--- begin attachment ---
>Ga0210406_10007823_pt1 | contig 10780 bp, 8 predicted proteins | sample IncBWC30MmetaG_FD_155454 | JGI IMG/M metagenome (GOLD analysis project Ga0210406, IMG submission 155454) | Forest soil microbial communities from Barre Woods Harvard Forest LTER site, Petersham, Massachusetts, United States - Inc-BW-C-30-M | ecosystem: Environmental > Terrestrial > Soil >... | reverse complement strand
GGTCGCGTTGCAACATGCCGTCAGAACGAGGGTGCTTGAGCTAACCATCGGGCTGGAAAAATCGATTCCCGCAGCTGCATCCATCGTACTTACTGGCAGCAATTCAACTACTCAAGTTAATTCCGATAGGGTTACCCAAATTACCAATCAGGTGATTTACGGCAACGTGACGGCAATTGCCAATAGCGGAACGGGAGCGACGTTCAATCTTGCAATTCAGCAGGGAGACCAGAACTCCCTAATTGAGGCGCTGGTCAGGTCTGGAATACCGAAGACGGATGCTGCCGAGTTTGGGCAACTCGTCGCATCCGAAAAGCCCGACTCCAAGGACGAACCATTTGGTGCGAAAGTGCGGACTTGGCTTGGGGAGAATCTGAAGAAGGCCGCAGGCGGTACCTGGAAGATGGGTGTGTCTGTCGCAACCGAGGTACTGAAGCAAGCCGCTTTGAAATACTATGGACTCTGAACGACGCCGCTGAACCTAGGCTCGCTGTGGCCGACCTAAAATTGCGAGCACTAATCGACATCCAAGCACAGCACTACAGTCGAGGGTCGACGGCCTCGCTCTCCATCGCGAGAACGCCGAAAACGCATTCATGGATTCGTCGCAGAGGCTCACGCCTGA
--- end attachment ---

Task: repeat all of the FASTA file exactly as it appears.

>Ga0210406_10007823_pt1 | contig 10780 bp, 8 predicted proteins | sample IncBWC30MmetaG_FD_155454 | JGI IMG/M metagenome (GOLD analysis project Ga0210406, IMG submission 155454) | Forest soil microbial communities from Barre Woods Harvard Forest LTER site, Petersham, Massachusetts, United States - Inc-BW-C-30-M | ecosystem: Environmental > Terrestrial > Soil >... | reverse complement strand
GGTCGCGTTGCAACATGCCGTCAGAACGAGGGTGCTTGAGCTAACCATCGGGCTGGAAAAATCGATTCCCGCAGCTGCATCCATCGTACTTACTGGCAGCAATTCAACTACTCAAGTTAATTCCGATAGGGTTACCCAAATTACCAATCAGGTGATTTACGGCAACGTGACGGCAATTGCCAATAGCGGAACGGGAGCGACGTTCAATCTTGCAATTCAGCAGGGAGACCAGAACTCCCTAATTGAGGCGCTGGTCAGGTCTGGAATACCGAAGACGGATGCTGCCGAGTTTGGGCAACTCGTCGCATCCGAAAAGCCCGACTCCAAGGACGAACCATTTGGTGCGAAAGTGCGGACTTGGCTTGGGGAGAATCTGAAGAAGGCCGCAGGCGGTACCTGGAAGATGGGTGTGTCTGTCGCAACCGAGGTACTGAAGCAAGCCGCTTTGAAATACTATGGACTCTGAACGACGCCGCTGAACCTAGGCTCGCTGTGGCCGACCTAAAATTGCGAGCACTAATCGACATCCAAGCACAGCACTACAGTCGAGGGTCGACGGCCTCGCTCTCCATCGCGAGAACGCCGAAAACGCATTCATGGATTCGTCGCAGAGGCTCACGCCTGA